The dominant tree species belonged within the legume family, which includes beans, peas, and giant trees in tropical forests.
“We have estimated the lake beds that contain the fossils were present for about 50,000 to 60,000 years,” said Bonnie Jacobs, an emeritus professor and paleobotanist at SMU (Southern Methodist University) and a co-author in the new study.
Tropical rain forests are famous for hosting a tremendous diversity of plants and animals. But occasionally rainforests become monodominant – dominated by just one tree species, Jacobs explained.
“It’s a phenomenon that happens today more often in Africa than elsewhere in the tropics, but it is still not common,” she said.
Jacobs has spent a significant portion of her career conducting research in eastern Africa, including the Mush Valley, located about 160 kilometers northeast of the Ethiopian capital of Addis Ababa. The fossil record of the Mush Valley preserves plants and animals from a time soon after a land connection was established between Afro-Arabia and Eurasia – a land connection that marked the end of Africa’s island status.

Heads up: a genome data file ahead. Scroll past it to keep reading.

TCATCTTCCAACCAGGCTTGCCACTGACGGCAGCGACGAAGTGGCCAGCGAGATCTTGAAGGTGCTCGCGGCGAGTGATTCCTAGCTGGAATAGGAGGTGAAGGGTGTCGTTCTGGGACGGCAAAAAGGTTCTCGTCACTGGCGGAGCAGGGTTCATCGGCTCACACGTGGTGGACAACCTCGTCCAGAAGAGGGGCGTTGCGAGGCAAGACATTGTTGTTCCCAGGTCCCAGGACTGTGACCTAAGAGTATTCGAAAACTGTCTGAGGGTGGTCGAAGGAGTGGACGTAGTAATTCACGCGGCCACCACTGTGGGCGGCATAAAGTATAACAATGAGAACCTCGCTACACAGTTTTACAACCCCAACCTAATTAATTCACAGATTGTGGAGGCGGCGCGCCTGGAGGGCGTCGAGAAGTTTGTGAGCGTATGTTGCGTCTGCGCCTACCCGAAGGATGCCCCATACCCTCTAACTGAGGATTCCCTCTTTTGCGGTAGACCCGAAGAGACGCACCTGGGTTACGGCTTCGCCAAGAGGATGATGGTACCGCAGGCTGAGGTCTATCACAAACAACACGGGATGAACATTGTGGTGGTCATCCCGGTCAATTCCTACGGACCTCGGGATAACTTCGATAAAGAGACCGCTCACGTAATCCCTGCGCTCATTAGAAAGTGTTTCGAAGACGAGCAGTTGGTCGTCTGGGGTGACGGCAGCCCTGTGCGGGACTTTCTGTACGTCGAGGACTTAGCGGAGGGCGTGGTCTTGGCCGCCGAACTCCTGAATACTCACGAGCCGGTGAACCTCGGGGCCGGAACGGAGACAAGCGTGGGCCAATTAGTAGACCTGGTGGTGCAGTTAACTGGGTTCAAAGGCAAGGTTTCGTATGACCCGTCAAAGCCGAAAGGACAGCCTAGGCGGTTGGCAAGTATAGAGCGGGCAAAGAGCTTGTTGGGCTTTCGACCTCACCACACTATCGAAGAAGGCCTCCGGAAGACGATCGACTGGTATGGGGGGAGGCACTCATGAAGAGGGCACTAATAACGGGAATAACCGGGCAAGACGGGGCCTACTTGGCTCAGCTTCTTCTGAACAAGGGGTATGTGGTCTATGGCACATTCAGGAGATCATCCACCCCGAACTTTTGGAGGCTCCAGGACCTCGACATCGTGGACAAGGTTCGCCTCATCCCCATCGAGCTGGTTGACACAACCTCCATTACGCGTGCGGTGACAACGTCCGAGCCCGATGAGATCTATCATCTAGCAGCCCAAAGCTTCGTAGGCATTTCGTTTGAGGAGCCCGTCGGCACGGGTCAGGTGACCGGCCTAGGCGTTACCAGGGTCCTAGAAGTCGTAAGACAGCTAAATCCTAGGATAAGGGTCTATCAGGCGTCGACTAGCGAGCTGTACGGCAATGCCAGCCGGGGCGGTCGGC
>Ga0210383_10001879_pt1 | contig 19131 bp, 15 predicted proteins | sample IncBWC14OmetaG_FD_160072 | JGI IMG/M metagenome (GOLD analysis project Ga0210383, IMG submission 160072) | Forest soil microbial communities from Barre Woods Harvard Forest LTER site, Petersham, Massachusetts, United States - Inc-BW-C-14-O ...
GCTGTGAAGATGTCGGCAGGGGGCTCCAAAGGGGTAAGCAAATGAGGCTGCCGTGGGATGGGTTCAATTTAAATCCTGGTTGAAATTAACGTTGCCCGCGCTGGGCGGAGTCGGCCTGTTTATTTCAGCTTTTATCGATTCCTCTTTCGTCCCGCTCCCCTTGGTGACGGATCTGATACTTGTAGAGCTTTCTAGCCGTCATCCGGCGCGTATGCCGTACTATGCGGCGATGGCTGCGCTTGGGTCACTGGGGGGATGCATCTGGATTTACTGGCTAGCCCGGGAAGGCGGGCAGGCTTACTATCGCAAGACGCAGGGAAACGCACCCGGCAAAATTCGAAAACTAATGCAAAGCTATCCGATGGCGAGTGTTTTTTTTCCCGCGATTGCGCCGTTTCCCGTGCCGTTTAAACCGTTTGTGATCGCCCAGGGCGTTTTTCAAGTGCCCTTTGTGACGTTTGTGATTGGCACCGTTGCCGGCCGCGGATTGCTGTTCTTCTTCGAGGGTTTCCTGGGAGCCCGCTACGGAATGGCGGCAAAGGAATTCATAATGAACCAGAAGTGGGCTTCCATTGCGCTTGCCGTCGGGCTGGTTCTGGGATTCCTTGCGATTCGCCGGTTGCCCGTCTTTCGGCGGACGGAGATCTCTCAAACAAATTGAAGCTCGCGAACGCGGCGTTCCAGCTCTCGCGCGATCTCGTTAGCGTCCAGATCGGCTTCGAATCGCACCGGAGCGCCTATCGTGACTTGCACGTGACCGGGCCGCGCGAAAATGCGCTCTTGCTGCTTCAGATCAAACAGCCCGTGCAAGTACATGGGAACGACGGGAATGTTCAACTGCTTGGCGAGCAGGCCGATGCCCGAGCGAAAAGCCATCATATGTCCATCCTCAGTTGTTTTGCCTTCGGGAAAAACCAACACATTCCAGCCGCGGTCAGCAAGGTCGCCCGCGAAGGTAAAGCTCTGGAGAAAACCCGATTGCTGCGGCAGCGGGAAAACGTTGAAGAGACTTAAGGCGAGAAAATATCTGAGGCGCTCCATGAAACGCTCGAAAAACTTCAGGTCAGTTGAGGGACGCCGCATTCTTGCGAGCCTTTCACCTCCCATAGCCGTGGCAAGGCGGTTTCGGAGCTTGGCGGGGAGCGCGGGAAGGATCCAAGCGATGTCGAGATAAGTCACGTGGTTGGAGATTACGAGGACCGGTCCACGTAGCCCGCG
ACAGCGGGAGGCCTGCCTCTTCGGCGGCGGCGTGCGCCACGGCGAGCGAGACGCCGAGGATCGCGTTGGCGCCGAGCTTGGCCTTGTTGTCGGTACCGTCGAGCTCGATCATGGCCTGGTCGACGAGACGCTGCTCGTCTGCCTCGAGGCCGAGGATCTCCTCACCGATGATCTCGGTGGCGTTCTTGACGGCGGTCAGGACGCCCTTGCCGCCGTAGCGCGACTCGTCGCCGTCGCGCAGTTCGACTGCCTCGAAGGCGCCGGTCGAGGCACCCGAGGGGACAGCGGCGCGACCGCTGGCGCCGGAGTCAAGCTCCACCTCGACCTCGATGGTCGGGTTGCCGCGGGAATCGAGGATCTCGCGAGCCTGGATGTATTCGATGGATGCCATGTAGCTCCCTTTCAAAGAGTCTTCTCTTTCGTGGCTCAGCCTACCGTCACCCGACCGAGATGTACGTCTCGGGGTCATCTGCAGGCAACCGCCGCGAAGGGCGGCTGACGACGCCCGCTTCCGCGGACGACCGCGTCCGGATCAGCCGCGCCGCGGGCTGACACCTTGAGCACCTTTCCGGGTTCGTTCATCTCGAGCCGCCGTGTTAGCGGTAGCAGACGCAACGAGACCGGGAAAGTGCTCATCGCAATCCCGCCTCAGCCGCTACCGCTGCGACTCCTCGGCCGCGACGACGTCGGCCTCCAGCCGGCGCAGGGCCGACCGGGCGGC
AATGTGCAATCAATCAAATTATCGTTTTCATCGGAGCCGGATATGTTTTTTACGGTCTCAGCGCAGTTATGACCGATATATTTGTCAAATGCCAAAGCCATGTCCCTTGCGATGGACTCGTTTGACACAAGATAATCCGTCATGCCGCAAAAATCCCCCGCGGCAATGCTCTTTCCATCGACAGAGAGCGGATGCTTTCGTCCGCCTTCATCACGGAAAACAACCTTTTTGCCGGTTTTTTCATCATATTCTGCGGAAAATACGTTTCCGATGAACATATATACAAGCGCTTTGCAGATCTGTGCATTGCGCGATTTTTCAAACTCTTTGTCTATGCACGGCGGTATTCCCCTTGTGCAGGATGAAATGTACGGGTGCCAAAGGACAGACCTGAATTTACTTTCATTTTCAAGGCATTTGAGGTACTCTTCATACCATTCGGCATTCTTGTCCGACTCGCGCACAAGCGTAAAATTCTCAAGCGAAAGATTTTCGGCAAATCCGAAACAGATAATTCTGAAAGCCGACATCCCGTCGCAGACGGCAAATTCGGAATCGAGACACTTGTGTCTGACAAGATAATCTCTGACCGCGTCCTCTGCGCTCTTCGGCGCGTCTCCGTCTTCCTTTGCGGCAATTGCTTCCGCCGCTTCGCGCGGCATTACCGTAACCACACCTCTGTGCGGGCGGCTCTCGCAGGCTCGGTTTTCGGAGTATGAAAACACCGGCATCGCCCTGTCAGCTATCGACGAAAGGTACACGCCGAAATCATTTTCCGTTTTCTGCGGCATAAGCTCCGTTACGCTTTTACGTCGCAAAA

Jacobs and other researchers published their findings in the journal PLOS ONE. The lead author of the study is Aaron Pan, the Executive Director of the Museum of Texas Tech University and a research associate at the Botanical Research Institute at the Fort Worth Botanic Garden.
Pan received his PhD in geology, with an emphasis in paleobotany, from SMU, where he also worked as a postdoctoral researcher. READ MORE